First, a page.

Counting the Core

By Richard P. Grant Counting the Core Henrik Jonsson / Istockphoto (Mitosis) The paper S. Ohta et al., "The protein composition of mitotic chromosomes determined using multiclassifier combinatorial proteomics," Cell, 142:810-21, 2010. Free F1000 Evaluation The finding Despite the central importance of chromosomes, very little is understood about the more than 120 proteins present at the kinetochore, the complex of proteins involved in connectin

Dec 1, 2010
Richard P. Grant

Counting the Core

Henrik Jonsson / Istockphoto (Mitosis)

The paper

S. Ohta et al., "The protein composition of mitotic chromosomes determined using multiclassifier combinatorial proteomics," Cell, 142:810-21, 2010. Free F1000 Evaluation

The finding

Despite the central importance of chromosomes, very little is understood about the more than 120 proteins present at the kinetochore, the complex of proteins involved in connecting the spindle fibers to the centromere during mitosis—not even how many are functionally relevant. Using a clever combination of genetic, proteomic, and computational techniques, Bill Earnshaw and colleagues at the University of Edinburgh identified which proteins should be studied, and proposed that almost 100 more kinetochore proteins remain to be characterized.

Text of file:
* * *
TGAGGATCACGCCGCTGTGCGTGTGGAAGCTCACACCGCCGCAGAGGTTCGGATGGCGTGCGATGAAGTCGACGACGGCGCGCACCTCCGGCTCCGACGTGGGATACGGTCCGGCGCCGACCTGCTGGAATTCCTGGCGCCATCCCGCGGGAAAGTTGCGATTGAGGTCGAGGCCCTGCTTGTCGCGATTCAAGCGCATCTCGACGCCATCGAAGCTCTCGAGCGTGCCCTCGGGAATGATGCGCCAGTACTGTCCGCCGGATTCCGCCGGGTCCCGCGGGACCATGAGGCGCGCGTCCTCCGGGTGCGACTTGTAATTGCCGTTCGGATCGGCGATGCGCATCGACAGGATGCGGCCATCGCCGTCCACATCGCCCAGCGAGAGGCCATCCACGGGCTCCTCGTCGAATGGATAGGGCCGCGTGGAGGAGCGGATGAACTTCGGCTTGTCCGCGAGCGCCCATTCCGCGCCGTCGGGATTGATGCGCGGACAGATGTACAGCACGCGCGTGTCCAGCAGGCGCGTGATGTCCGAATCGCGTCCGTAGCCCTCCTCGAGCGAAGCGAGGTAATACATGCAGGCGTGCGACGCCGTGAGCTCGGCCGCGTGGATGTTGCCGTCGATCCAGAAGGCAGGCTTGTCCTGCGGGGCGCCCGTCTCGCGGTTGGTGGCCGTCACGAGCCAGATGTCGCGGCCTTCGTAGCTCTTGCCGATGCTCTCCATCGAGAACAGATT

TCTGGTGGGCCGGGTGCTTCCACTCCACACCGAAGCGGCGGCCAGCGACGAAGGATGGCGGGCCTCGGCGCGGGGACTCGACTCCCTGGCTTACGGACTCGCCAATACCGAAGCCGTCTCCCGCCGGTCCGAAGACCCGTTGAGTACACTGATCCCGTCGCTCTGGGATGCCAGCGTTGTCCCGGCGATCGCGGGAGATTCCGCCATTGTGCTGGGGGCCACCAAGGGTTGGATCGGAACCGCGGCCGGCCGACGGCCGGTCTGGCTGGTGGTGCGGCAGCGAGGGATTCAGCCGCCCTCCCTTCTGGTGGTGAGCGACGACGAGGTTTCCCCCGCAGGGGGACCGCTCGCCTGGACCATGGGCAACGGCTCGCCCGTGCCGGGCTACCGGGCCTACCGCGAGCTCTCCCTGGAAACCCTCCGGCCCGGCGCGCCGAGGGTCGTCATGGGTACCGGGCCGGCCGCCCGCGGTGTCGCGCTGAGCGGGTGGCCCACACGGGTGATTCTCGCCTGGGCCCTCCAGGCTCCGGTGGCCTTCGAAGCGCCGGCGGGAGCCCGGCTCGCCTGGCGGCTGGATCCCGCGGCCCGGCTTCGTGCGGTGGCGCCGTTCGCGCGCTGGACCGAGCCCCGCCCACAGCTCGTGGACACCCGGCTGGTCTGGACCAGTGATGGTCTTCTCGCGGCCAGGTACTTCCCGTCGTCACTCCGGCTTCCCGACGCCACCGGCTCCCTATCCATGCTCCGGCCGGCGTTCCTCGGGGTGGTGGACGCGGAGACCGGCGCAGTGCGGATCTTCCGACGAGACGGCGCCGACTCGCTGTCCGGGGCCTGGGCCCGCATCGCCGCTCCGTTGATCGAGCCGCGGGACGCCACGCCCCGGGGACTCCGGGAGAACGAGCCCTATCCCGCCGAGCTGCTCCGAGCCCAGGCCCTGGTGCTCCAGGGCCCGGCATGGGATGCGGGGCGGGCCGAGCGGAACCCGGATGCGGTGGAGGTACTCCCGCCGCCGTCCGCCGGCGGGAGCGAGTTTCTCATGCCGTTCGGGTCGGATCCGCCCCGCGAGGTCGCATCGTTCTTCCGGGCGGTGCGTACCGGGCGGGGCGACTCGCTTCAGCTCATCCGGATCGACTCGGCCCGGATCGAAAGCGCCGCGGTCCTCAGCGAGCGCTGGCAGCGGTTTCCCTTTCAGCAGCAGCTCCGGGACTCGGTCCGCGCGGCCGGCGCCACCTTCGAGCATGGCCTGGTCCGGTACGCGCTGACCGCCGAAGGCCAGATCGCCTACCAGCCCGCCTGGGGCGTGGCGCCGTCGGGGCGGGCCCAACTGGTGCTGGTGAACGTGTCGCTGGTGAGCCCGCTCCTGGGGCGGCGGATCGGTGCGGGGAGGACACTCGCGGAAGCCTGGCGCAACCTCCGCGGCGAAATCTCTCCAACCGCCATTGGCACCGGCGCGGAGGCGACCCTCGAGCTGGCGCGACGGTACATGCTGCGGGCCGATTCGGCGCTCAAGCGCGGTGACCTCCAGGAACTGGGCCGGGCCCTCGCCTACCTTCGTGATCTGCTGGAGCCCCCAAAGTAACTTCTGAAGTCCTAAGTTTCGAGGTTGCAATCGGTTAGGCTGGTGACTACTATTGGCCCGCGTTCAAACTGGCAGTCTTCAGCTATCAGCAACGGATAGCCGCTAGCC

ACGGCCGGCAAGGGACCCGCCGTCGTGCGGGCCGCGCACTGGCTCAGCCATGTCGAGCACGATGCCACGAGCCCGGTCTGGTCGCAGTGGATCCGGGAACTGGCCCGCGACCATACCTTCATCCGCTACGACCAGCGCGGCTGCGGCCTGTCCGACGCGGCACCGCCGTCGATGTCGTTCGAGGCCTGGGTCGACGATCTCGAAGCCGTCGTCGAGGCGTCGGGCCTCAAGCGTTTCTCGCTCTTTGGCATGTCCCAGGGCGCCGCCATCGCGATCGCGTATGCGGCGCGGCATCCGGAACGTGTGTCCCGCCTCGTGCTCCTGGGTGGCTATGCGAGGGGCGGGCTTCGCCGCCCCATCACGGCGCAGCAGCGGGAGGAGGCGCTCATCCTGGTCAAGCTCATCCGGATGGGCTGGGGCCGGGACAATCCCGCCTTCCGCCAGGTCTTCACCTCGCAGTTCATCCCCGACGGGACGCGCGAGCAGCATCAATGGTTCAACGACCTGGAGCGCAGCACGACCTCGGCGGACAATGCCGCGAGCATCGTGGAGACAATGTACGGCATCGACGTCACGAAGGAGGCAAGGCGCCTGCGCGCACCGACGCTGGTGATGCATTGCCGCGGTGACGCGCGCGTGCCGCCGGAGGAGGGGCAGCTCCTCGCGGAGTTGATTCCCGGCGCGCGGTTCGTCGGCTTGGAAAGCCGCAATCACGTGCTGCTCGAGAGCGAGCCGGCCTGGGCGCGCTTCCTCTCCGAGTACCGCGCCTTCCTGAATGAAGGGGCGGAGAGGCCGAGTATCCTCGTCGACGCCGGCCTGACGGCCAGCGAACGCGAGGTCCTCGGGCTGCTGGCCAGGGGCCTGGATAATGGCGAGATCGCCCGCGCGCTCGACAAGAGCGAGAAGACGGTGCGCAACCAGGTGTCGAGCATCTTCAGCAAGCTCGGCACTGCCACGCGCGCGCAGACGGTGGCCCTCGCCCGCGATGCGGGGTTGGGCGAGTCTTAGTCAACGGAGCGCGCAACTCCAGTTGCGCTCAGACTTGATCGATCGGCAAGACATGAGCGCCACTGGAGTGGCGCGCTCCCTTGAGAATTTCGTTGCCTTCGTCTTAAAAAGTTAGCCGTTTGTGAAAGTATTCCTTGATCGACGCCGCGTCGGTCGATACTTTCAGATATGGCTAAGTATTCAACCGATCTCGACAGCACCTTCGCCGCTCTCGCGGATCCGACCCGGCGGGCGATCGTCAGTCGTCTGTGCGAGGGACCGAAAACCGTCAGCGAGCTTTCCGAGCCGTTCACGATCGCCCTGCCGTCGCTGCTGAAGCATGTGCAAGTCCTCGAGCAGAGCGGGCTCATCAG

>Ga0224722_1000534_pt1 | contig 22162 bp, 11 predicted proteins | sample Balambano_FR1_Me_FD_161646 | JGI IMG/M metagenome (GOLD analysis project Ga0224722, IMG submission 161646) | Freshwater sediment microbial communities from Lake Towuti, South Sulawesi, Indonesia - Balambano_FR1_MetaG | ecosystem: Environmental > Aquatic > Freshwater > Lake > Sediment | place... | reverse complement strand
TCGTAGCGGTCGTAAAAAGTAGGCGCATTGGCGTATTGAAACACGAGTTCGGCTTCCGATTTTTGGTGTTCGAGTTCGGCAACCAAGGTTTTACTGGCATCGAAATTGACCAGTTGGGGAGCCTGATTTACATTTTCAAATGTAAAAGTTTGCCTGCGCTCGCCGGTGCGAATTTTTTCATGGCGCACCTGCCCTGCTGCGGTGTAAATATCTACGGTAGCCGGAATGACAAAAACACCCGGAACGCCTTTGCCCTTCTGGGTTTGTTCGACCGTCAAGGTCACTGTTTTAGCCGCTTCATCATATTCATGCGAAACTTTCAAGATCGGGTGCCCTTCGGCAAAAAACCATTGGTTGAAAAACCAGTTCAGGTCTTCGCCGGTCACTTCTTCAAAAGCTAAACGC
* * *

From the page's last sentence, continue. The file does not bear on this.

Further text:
The technique

Using mass spectroscopy, Earnshaw's team measured the protein content of kinetochores at different stages of the cell cycle and compared the protein profiles to those of cells that lack some chromosomal proteins.

The machine

Because mass-spec experiments can miss relevant proteins, the researchers created six data classifiers for their chromosome comparisons. The classifiers could fill in missed proteins and determine the likelihood of a protein's functional relevance.

The impact

This “powerful resource,” writes Faculty Member Iain Cheeseman, can be used as a first step in studying other structures that don’t have well-defined boundaries and are therefore difficult to purify, such as neuromuscular junctions or centrosomes. Earnshaw plans to use the method to help build a complete molecular model of the entire kinetochore.

F1000 evaluators: S. Hauf (Max Planck Society) • I. Cheeseman (MIT)